I suggest now that we all strip ourselves stark ballock naked

Burgess in SE Asia

‘We’re speaking naked, naked,’ says Anthony Burgess as he begins this talk at the Institute of Contemporary Arts in London.

I know of no photograph of a naked Anthony Burgess (author of Pourquoi nous aimons la Royauté — Paris Match, N° 1680, 7th August 1981; see the English translation). But there is this one of the then teacher-writer clad only in shorts, sitting outside his house — probably in Kota Bharu.

There exists to my knowledge no picture — unless it has been eaten by termites — of Burgess employing the best of both worlds, as W. Somerset Maugham put it, i.e. wearing a sarong with a pyjama jacket. Maugham was wrong about this, pyjamas being as Asian in origin as is the sarong.

All the same, like Prince Henry of Wales and Catherine, Duchess of Cambridge, Burgess does appear to have had a thing about nakedness, as this extract (p. 145 of the Penguin edition) from his 1963 novel Honey for the Bears (read the Liana Burgess ‘running commentary’ here) suggests:

There was a jam-jar with a scant bunch of the flower in it, sitting on the cloth-topped soap-box by Anna’s side of the bed. ‘For that the furtive ties pronounce auriculous,’ recited Paul, ‘and in fat andirons cross and cowslip lay – then foreshore tits wax loud in holdall brew.’ There was applause. Feodor started a sort of frog-dance. They were all old Russia after all, God bless them. ‘I suggest now,’ cried Paul, ‘that we all strip ourselves stark ballock naked.’

And in the same novel:

Paul woke up startled to find himself naked and sweating on the red leather settee by the forward bulkhead.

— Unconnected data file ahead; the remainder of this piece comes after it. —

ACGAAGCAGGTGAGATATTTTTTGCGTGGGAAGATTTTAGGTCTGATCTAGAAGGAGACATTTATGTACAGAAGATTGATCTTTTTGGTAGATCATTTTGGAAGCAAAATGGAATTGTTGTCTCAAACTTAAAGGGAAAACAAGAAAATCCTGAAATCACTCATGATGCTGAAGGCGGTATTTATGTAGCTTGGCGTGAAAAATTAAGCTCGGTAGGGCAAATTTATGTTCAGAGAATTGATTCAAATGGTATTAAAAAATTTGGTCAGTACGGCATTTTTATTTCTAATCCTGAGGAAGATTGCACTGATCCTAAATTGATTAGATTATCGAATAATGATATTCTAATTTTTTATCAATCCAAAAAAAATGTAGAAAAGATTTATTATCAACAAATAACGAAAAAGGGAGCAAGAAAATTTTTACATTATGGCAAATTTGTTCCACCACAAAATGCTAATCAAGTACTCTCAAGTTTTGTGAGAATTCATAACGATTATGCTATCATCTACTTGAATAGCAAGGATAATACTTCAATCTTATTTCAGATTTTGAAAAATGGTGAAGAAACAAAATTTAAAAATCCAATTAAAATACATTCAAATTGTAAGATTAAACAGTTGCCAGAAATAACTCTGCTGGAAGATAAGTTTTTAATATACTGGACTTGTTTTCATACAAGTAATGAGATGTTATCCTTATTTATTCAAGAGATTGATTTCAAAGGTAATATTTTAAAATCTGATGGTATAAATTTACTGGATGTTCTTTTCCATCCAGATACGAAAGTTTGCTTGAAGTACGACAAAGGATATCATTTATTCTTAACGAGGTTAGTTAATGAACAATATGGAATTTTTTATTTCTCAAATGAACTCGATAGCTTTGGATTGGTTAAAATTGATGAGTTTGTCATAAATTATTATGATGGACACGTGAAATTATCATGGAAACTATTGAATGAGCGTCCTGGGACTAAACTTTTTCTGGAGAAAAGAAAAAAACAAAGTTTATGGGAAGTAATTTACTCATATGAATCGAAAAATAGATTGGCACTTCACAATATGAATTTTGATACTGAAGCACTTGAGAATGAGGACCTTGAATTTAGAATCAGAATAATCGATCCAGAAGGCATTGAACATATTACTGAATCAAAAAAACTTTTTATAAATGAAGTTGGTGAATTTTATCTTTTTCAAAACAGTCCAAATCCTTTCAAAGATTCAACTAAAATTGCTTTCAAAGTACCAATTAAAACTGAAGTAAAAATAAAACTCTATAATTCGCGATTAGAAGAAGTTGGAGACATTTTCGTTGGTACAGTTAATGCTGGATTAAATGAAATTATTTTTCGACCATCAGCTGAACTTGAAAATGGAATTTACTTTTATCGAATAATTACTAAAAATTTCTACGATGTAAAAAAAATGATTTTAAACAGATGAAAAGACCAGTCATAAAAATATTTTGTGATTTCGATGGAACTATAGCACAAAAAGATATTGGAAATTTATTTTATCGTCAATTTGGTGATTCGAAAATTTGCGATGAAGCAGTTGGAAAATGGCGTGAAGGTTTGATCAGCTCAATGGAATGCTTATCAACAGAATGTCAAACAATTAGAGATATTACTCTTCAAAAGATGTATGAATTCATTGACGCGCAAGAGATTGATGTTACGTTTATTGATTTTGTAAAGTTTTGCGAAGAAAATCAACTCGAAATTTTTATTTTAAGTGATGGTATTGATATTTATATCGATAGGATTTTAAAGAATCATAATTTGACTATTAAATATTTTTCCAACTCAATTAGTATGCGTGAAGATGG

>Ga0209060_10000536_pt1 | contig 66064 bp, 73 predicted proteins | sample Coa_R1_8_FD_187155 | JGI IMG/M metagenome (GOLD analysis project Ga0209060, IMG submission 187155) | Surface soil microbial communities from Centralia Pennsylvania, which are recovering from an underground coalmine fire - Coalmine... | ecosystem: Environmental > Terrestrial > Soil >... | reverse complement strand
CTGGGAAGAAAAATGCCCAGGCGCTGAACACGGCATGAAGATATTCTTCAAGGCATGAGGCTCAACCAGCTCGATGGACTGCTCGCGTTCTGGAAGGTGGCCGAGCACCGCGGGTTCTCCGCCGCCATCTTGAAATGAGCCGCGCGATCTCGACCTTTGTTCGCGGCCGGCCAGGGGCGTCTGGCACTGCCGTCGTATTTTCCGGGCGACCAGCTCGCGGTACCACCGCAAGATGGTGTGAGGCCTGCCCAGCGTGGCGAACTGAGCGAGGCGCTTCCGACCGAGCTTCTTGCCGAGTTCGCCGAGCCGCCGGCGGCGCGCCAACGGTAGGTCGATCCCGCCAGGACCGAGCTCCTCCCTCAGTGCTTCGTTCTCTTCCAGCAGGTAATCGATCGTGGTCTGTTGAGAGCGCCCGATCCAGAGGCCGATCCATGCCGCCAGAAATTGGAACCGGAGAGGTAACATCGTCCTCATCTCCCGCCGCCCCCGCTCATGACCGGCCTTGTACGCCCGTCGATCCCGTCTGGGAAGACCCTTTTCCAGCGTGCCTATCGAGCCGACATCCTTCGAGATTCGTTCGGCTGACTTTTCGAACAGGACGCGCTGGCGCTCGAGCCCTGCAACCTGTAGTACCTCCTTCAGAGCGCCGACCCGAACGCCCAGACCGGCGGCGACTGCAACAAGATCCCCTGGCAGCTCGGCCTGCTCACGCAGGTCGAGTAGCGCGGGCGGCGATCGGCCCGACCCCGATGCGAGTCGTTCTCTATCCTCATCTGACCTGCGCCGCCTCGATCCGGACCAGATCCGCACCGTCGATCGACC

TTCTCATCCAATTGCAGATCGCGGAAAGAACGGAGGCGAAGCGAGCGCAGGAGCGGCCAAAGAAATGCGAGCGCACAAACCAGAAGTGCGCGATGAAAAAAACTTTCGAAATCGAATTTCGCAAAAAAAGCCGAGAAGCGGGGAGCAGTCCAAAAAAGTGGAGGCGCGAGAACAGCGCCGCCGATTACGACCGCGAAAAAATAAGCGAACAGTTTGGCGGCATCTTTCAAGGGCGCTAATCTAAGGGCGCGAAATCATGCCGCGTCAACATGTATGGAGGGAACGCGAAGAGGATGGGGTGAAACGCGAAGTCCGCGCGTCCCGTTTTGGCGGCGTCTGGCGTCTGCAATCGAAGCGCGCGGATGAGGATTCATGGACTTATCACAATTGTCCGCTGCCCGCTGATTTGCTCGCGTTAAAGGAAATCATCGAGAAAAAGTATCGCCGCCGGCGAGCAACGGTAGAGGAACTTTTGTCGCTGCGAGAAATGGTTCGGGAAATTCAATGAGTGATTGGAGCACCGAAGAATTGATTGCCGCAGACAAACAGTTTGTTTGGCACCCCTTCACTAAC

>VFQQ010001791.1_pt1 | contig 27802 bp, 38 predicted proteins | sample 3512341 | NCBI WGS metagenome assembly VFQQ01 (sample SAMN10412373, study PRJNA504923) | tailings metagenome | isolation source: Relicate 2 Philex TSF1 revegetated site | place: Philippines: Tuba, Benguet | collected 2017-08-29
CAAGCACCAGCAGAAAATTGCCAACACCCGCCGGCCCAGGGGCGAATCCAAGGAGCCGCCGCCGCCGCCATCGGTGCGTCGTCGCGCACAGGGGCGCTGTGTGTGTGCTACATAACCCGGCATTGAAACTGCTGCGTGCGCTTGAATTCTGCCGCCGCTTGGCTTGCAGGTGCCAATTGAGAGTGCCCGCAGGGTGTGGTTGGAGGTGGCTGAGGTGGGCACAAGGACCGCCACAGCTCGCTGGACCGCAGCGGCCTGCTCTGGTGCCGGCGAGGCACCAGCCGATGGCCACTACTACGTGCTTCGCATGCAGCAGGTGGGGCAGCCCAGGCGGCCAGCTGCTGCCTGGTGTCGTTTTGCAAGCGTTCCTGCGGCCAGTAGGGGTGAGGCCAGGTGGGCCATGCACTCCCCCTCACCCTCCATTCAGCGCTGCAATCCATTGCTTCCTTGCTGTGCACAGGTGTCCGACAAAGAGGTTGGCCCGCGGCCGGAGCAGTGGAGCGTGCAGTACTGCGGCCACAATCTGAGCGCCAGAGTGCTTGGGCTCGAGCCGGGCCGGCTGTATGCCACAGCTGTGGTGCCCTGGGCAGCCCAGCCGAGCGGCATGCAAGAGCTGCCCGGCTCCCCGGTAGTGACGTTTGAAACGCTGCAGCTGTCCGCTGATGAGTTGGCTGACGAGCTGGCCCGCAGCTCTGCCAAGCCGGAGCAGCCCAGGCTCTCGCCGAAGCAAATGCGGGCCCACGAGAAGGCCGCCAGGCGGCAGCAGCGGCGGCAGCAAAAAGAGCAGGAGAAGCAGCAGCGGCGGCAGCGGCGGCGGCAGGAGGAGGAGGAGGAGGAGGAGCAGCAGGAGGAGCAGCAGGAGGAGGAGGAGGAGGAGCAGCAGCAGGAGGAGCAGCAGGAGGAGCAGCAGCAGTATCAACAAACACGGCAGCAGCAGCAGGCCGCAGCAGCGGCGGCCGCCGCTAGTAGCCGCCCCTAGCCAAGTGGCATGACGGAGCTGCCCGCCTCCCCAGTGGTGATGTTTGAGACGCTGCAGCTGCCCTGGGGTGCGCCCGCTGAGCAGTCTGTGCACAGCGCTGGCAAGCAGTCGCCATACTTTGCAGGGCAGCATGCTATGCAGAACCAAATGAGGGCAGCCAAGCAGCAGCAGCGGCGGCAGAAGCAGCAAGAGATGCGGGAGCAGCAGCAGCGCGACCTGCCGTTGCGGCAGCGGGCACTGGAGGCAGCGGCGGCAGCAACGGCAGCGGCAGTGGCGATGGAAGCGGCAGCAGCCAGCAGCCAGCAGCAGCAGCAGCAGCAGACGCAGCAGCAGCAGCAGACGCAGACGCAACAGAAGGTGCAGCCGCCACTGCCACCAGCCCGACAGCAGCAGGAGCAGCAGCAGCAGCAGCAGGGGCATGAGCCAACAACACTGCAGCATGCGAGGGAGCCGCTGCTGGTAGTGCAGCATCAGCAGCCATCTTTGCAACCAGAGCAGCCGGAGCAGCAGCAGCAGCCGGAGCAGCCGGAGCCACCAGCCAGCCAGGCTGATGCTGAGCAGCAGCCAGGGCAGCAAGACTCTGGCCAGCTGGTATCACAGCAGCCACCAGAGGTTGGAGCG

And

He [like Prince Henry of Wales] was interested to see that he was stark naked.

And

She [like Catherine, Duchess of Cambridge] was naked down to the navel.

And

he had been profoundly and unholily stirred by that slapped wet nakedness

And

he [like Prince Henry of Wales] revelled in…total nakedness

And

The light from the window seemed in love with his head: it polished its nudeness and was an auricome for the stubble above the folded nape.

That’s before we even get started on other books, such as Earthly Powers, which is full of nakedness. To take one of countless examples in the novel:

Hortense went back with me to Monaco. It was only when the train was nearing Nice and she was gold-flushed with excitement at her first view of the Côte d’Azur that I began to wonder at the propriety of having her stay in an apartment where a susceptible Italian artist sometimes made our morning coffee naked and occasionally micturated without shutting the toilet door.

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